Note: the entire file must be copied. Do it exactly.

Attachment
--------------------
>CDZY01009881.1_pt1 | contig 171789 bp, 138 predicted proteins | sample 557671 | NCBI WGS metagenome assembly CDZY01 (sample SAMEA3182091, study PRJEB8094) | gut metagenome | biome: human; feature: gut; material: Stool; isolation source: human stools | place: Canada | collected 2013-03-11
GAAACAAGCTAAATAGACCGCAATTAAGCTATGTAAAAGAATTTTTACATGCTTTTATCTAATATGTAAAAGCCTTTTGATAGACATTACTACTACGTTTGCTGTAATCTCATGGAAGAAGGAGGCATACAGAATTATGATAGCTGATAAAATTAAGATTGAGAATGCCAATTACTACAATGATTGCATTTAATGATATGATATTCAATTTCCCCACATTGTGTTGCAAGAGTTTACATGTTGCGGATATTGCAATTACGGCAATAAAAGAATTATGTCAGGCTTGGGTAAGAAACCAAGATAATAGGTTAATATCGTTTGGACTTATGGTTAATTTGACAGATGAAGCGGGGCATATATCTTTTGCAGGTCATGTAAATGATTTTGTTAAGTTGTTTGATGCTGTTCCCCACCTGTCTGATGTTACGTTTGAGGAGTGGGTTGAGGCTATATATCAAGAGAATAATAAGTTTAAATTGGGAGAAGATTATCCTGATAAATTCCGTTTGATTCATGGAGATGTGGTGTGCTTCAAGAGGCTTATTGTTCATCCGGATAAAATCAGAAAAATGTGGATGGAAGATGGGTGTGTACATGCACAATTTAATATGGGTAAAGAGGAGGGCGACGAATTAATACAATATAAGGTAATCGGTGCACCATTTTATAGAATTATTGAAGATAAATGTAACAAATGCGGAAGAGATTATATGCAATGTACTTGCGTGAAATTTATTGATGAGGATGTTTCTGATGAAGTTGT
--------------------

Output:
>CDZY01009881.1_pt1 | contig 171789 bp, 138 predicted proteins | sample 557671 | NCBI WGS metagenome assembly CDZY01 (sample SAMEA3182091, study PRJEB8094) | gut metagenome | biome: human; feature: gut; material: Stool; isolation source: human stools | place: Canada | collected 2013-03-11
GAAACAAGCTAAATAGACCGCAATTAAGCTATGTAAAAGAATTTTTACATGCTTTTATCTAATATGTAAAAGCCTTTTGATAGACATTACTACTACGTTTGCTGTAATCTCATGGAAGAAGGAGGCATACAGAATTATGATAGCTGATAAAATTAAGATTGAGAATGCCAATTACTACAATGATTGCATTTAATGATATGATATTCAATTTCCCCACATTGTGTTGCAAGAGTTTACATGTTGCGGATATTGCAATTACGGCAATAAAAGAATTATGTCAGGCTTGGGTAAGAAACCAAGATAATAGGTTAATATCGTTTGGACTTATGGTTAATTTGACAGATGAAGCGGGGCATATATCTTTTGCAGGTCATGTAAATGATTTTGTTAAGTTGTTTGATGCTGTTCCCCACCTGTCTGATGTTACGTTTGAGGAGTGGGTTGAGGCTATATATCAAGAGAATAATAAGTTTAAATTGGGAGAAGATTATCCTGATAAATTCCGTTTGATTCATGGAGATGTGGTGTGCTTCAAGAGGCTTATTGTTCATCCGGATAAAATCAGAAAAATGTGGATGGAAGATGGGTGTGTACATGCACAATTTAATATGGGTAAAGAGGAGGGCGACGAATTAATACAATATAAGGTAATCGGTGCACCATTTTATAGAATTATTGAAGATAAATGTAACAAATGCGGAAGAGATTATATGCAATGTACTTGCGTGAAATTTATTGATGAGGATGTTTCTGATGAAGTTGT